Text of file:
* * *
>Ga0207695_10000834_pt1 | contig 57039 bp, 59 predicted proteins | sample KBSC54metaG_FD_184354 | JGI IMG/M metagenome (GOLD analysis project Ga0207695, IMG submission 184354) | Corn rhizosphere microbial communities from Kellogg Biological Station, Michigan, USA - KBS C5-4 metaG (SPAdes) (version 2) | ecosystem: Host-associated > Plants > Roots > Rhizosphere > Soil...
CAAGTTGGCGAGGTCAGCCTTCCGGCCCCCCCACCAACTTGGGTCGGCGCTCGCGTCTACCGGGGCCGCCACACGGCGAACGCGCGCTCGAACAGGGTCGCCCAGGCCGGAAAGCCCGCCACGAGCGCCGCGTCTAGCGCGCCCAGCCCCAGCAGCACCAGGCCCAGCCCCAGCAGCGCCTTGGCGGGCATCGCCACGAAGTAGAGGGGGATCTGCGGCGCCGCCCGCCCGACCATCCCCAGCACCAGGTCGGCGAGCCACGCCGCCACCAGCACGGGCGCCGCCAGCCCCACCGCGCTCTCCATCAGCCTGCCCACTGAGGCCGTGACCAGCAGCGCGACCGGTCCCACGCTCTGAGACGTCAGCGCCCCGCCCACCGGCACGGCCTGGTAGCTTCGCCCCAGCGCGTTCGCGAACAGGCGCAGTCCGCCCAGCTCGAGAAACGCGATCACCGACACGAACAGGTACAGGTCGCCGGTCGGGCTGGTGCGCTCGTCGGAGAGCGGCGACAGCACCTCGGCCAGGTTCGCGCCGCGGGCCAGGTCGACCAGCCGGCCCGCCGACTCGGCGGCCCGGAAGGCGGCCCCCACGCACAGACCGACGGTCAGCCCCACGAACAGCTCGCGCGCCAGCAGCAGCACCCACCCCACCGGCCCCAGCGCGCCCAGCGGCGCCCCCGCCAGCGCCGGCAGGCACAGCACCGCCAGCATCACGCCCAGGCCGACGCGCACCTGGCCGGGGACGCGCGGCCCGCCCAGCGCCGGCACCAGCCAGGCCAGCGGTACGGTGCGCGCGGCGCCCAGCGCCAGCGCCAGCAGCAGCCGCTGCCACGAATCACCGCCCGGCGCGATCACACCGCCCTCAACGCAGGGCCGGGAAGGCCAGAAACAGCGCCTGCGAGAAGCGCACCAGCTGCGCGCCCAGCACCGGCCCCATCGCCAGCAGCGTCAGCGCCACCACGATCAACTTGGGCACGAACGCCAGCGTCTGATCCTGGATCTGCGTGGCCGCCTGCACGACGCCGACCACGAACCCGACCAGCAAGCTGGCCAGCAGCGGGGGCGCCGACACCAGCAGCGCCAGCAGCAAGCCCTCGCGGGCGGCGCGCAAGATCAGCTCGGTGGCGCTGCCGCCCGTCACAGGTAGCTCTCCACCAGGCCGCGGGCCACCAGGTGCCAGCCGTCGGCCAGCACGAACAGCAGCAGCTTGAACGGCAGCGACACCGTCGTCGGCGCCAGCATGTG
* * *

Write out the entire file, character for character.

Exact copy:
>Ga0207695_10000834_pt1 | contig 57039 bp, 59 predicted proteins | sample KBSC54metaG_FD_184354 | JGI IMG/M metagenome (GOLD analysis project Ga0207695, IMG submission 184354) | Corn rhizosphere microbial communities from Kellogg Biological Station, Michigan, USA - KBS C5-4 metaG (SPAdes) (version 2) | ecosystem: Host-associated > Plants > Roots > Rhizosphere > Soil...
CAAGTTGGCGAGGTCAGCCTTCCGGCCCCCCCACCAACTTGGGTCGGCGCTCGCGTCTACCGGGGCCGCCACACGGCGAACGCGCGCTCGAACAGGGTCGCCCAGGCCGGAAAGCCCGCCACGAGCGCCGCGTCTAGCGCGCCCAGCCCCAGCAGCACCAGGCCCAGCCCCAGCAGCGCCTTGGCGGGCATCGCCACGAAGTAGAGGGGGATCTGCGGCGCCGCCCGCCCGACCATCCCCAGCACCAGGTCGGCGAGCCACGCCGCCACCAGCACGGGCGCCGCCAGCCCCACCGCGCTCTCCATCAGCCTGCCCACTGAGGCCGTGACCAGCAGCGCGACCGGTCCCACGCTCTGAGACGTCAGCGCCCCGCCCACCGGCACGGCCTGGTAGCTTCGCCCCAGCGCGTTCGCGAACAGGCGCAGTCCGCCCAGCTCGAGAAACGCGATCACCGACACGAACAGGTACAGGTCGCCGGTCGGGCTGGTGCGCTCGTCGGAGAGCGGCGACAGCACCTCGGCCAGGTTCGCGCCGCGGGCCAGGTCGACCAGCCGGCCCGCCGACTCGGCGGCCCGGAAGGCGGCCCCCACGCACAGACCGACGGTCAGCCCCACGAACAGCTCGCGCGCCAGCAGCAGCACCCACCCCACCGGCCCCAGCGCGCCCAGCGGCGCCCCCGCCAGCGCCGGCAGGCACAGCACCGCCAGCATCACGCCCAGGCCGACGCGCACCTGGCCGGGGACGCGCGGCCCGCCCAGCGCCGGCACCAGCCAGGCCAGCGGTACGGTGCGCGCGGCGCCCAGCGCCAGCGCCAGCAGCAGCCGCTGCCACGAATCACCGCCCGGCGCGATCACACCGCCCTCAACGCAGGGCCGGGAAGGCCAGAAACAGCGCCTGCGAGAAGCGCACCAGCTGCGCGCCCAGCACCGGCCCCATCGCCAGCAGCGTCAGCGCCACCACGATCAACTTGGGCACGAACGCCAGCGTCTGATCCTGGATCTGCGTGGCCGCCTGCACGACGCCGACCACGAACCCGACCAGCAAGCTGGCCAGCAGCGGGGGCGCCGACACCAGCAGCGCCAGCAGCAAGCCCTCGCGGGCGGCGCGCAAGATCAGCTCGGTGGCGCTGCCGCCCGTCACAGGTAGCTCTCCACCAGGCCGCGGGCCACCAGGTGCCAGCCGTCGGCCAGCACGAACAGCAGCAGCTTGAACGGCAGCGACACCGTCGTCGGCGCCAGCATGTG